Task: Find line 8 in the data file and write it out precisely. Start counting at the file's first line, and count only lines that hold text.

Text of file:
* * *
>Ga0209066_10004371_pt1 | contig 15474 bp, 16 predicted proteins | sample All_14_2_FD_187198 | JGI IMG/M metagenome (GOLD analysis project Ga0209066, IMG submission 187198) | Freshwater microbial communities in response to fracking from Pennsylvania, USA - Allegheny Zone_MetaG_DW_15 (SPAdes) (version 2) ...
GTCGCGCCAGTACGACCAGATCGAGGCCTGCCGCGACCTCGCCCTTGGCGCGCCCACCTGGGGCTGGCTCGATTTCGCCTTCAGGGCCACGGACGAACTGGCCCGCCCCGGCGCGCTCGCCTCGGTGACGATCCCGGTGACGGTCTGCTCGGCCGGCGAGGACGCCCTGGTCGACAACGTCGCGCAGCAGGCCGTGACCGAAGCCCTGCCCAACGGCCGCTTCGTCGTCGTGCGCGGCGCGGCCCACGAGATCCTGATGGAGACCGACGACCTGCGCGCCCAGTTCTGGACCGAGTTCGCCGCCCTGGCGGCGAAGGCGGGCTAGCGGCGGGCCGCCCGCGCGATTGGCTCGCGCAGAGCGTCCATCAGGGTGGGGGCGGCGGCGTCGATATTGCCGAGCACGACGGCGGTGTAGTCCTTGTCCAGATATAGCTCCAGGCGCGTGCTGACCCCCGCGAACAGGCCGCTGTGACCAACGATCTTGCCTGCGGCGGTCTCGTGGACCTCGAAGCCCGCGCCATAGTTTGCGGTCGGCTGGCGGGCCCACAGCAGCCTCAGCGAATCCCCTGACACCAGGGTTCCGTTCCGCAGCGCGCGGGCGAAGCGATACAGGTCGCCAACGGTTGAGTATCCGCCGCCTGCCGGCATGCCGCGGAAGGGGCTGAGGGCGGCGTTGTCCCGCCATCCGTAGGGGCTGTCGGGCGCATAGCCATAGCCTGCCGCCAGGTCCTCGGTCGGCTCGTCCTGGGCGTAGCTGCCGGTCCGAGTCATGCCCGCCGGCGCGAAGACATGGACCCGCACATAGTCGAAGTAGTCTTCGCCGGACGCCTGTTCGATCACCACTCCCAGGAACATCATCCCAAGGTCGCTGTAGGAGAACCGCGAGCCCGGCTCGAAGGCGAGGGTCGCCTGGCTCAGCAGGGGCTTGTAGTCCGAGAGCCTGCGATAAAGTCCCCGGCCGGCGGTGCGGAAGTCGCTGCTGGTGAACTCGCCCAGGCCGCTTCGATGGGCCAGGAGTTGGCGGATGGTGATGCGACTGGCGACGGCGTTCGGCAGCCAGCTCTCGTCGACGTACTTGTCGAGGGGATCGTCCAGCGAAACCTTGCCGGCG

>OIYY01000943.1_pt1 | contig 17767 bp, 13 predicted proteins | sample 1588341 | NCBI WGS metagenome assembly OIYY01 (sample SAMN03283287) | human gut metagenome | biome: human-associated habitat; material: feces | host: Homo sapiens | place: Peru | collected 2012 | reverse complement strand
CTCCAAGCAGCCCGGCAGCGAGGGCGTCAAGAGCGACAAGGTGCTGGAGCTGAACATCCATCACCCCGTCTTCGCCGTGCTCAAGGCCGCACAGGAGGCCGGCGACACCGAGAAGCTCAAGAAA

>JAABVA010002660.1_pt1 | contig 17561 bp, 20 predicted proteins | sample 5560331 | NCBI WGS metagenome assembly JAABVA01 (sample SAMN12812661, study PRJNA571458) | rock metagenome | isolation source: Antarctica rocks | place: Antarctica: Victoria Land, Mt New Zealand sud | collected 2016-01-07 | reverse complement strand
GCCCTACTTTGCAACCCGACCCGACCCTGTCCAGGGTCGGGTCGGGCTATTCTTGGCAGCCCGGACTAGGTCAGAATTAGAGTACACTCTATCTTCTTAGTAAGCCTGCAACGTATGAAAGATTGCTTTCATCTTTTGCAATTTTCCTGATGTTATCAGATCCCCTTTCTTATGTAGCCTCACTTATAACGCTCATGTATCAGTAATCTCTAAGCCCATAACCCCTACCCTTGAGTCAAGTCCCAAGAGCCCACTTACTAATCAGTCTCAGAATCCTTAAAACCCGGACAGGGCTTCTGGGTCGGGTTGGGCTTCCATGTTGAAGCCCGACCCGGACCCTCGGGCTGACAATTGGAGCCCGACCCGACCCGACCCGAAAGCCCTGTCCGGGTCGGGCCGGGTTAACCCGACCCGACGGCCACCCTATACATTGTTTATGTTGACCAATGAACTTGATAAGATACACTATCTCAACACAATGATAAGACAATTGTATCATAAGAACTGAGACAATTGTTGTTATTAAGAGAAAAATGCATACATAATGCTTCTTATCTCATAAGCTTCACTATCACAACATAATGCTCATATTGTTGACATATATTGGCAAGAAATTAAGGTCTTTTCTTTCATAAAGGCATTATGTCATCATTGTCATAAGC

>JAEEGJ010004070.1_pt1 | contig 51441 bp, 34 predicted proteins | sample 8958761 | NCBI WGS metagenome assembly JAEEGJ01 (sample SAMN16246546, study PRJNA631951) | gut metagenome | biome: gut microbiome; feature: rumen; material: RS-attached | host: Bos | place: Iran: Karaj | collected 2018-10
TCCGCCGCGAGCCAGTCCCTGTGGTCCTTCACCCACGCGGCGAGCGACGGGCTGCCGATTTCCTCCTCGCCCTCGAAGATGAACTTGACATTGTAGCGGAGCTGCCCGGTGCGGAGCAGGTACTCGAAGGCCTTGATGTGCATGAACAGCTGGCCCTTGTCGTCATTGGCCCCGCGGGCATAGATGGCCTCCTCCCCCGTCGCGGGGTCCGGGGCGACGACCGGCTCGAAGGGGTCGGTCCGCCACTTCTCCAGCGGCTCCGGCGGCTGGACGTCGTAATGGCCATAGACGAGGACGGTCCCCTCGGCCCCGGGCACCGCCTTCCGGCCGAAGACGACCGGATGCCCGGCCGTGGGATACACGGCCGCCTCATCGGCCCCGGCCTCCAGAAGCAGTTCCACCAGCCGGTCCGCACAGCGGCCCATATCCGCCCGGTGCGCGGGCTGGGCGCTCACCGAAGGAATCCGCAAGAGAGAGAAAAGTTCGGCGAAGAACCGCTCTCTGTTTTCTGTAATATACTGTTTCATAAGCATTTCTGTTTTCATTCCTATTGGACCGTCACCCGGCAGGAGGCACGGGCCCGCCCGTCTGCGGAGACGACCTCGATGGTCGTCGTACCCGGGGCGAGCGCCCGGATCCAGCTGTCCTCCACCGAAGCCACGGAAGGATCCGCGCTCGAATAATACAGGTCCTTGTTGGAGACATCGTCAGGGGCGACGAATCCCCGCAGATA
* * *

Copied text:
TCCGCCGCGAGCCAGTCCCTGTGGTCCTTCACCCACGCGGCGAGCGACGGGCTGCCGATTTCCTCCTCGCCCTCGAAGATGAACTTGACATTGTAGCGGAGCTGCCCGGTGCGGAGCAGGTACTCGAAGGCCTTGATGTGCATGAACAGCTGGCCCTTGTCGTCATTGGCCCCGCGGGCATAGATGGCCTCCTCCCCCGTCGCGGGGTCCGGGGCGACGACCGGCTCGAAGGGGTCGGTCCGCCACTTCTCCAGCGGCTCCGGCGGCTGGACGTCGTAATGGCCATAGACGAGGACGGTCCCCTCGGCCCCGGGCACCGCCTTCCGGCCGAAGACGACCGGATGCCCGGCCGTGGGATACACGGCCGCCTCATCGGCCCCGGCCTCCAGAAGCAGTTCCACCAGCCGGTCCGCACAGCGGCCCATATCCGCCCGGTGCGCGGGCTGGGCGCTCACCGAAGGAATCCGCAAGAGAGAGAAAAGTTCGGCGAAGAACCGCTCTCTGTTTTCTGTAATATACTGTTTCATAAGCATTTCTGTTTTCATTCCTATTGGACCGTCACCCGGCAGGAGGCACGGGCCCGCCCGTCTGCGGAGACGACCTCGATGGTCGTCGTACCCGGGGCGAGCGCCCGGATCCAGCTGTCCTCCACCGAAGCCACGGAAGGATCCGCGCTCGAATAATACAGGTCCTTGTTGGAGACATCGTCAGGGGCGACGAATCCCCGCAGATA